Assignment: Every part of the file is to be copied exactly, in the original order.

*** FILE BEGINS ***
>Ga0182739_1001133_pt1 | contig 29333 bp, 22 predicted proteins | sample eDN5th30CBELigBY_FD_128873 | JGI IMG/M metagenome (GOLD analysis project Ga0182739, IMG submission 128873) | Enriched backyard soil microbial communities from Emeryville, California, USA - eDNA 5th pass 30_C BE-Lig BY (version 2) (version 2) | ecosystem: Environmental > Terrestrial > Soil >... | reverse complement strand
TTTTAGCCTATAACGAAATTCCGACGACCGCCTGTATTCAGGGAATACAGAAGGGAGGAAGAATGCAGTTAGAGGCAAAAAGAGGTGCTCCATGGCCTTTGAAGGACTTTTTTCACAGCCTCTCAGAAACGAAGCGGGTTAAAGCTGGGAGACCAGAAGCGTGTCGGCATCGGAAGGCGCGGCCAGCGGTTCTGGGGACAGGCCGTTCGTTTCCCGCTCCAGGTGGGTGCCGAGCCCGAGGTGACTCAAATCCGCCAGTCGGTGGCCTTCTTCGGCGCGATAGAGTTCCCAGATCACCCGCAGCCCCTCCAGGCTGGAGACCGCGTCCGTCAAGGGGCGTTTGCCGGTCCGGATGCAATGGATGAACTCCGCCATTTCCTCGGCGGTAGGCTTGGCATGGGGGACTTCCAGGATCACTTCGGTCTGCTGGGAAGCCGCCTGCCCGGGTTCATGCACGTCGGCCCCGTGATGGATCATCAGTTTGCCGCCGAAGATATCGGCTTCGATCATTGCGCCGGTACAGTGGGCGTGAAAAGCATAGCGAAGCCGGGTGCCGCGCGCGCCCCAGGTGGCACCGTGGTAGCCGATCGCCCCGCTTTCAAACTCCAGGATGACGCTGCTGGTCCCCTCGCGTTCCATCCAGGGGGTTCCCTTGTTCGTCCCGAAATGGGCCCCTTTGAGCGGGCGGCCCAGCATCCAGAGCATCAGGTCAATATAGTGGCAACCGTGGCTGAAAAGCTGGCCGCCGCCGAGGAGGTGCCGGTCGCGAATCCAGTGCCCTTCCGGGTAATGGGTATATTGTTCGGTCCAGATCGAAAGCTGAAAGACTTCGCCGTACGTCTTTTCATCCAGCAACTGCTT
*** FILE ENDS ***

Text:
>Ga0182739_1001133_pt1 | contig 29333 bp, 22 predicted proteins | sample eDN5th30CBELigBY_FD_128873 | JGI IMG/M metagenome (GOLD analysis project Ga0182739, IMG submission 128873) | Enriched backyard soil microbial communities from Emeryville, California, USA - eDNA 5th pass 30_C BE-Lig BY (version 2) (version 2) | ecosystem: Environmental > Terrestrial > Soil >... | reverse complement strand
TTTTAGCCTATAACGAAATTCCGACGACCGCCTGTATTCAGGGAATACAGAAGGGAGGAAGAATGCAGTTAGAGGCAAAAAGAGGTGCTCCATGGCCTTTGAAGGACTTTTTTCACAGCCTCTCAGAAACGAAGCGGGTTAAAGCTGGGAGACCAGAAGCGTGTCGGCATCGGAAGGCGCGGCCAGCGGTTCTGGGGACAGGCCGTTCGTTTCCCGCTCCAGGTGGGTGCCGAGCCCGAGGTGACTCAAATCCGCCAGTCGGTGGCCTTCTTCGGCGCGATAGAGTTCCCAGATCACCCGCAGCCCCTCCAGGCTGGAGACCGCGTCCGTCAAGGGGCGTTTGCCGGTCCGGATGCAATGGATGAACTCCGCCATTTCCTCGGCGGTAGGCTTGGCATGGGGGACTTCCAGGATCACTTCGGTCTGCTGGGAAGCCGCCTGCCCGGGTTCATGCACGTCGGCCCCGTGATGGATCATCAGTTTGCCGCCGAAGATATCGGCTTCGATCATTGCGCCGGTACAGTGGGCGTGAAAAGCATAGCGAAGCCGGGTGCCGCGCGCGCCCCAGGTGGCACCGTGGTAGCCGATCGCCCCGCTTTCAAACTCCAGGATGACGCTGCTGGTCCCCTCGCGTTCCATCCAGGGGGTTCCCTTGTTCGTCCCGAAATGGGCCCCTTTGAGCGGGCGGCCCAGCATCCAGAGCATCAGGTCAATATAGTGGCAACCGTGGCTGAAAAGCTGGCCGCCGCCGAGGAGGTGCCGGTCGCGAATCCAGTGCCCTTCCGGGTAATGGGTATATTGTTCGGTCCAGATCGAAAGCTGAAAGACTTCGCCGTACGTCTTTTCATCCAGCAACTGCTT